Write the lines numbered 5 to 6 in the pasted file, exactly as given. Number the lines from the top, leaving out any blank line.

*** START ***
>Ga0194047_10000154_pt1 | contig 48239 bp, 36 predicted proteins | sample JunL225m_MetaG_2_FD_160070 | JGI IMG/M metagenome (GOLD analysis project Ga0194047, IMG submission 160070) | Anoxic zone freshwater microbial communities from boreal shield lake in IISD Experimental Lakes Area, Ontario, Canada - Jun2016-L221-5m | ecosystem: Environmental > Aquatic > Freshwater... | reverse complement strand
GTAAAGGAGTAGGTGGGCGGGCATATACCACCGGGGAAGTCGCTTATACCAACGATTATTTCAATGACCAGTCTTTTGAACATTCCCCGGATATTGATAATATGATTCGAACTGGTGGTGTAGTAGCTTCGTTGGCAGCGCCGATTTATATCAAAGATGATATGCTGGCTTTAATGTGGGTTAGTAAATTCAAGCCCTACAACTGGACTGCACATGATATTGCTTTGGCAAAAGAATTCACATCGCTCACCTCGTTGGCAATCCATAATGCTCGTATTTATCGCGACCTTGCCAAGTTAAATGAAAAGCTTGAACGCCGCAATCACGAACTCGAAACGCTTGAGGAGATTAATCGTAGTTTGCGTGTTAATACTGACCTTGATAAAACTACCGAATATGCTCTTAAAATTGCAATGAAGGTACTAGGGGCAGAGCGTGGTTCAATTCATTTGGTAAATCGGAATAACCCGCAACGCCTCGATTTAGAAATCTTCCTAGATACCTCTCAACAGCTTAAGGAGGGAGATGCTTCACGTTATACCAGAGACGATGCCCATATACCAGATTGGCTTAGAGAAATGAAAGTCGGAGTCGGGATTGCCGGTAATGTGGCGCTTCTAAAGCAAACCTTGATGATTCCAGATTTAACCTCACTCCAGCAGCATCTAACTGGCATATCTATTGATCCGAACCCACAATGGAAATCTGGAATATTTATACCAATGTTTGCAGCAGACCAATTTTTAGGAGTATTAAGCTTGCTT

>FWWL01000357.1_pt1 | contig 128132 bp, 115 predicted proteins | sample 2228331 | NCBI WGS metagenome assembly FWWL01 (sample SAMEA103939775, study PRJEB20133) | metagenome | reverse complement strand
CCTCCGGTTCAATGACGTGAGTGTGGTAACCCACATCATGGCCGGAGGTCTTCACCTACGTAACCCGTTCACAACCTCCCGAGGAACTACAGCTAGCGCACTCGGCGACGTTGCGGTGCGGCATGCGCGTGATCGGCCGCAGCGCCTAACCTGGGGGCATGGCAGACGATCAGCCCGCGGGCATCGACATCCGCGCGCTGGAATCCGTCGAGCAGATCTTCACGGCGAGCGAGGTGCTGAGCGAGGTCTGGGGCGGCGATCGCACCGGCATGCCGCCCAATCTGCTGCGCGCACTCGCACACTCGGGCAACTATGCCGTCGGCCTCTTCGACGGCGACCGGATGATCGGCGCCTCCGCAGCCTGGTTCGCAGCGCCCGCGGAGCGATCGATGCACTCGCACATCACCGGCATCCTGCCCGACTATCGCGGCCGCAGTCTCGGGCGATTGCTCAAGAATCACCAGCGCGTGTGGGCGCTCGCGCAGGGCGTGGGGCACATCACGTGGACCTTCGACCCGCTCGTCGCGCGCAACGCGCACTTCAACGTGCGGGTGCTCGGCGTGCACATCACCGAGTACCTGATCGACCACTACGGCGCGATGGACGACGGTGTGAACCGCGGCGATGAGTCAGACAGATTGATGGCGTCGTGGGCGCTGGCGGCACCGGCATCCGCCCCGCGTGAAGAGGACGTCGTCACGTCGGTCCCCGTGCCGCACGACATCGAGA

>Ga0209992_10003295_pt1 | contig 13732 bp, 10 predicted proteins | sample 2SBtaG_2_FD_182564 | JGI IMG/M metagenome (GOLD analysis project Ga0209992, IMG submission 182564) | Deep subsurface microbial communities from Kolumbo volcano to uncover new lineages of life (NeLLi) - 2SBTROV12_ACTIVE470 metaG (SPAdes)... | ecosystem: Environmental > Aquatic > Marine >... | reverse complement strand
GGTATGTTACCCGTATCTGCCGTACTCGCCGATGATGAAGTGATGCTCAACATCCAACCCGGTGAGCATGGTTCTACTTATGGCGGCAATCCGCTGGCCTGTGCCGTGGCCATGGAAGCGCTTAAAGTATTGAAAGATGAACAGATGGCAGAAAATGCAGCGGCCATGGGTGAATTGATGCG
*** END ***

>Ga0209992_10003295_pt1 | contig 13732 bp, 10 predicted proteins | sample 2SBtaG_2_FD_182564 | JGI IMG/M metagenome (GOLD analysis project Ga0209992, IMG submission 182564) | Deep subsurface microbial communities from Kolumbo volcano to uncover new lineages of life (NeLLi) - 2SBTROV12_ACTIVE470 metaG (SPAdes)... | ecosystem: Environmental > Aquatic > Marine >... | reverse complement strand
GGTATGTTACCCGTATCTGCCGTACTCGCCGATGATGAAGTGATGCTCAACATCCAACCCGGTGAGCATGGTTCTACTTATGGCGGCAATCCGCTGGCCTGTGCCGTGGCCATGGAAGCGCTTAAAGTATTGAAAGATGAACAGATGGCAGAAAATGCAGCGGCCATGGGTGAATTGATGCG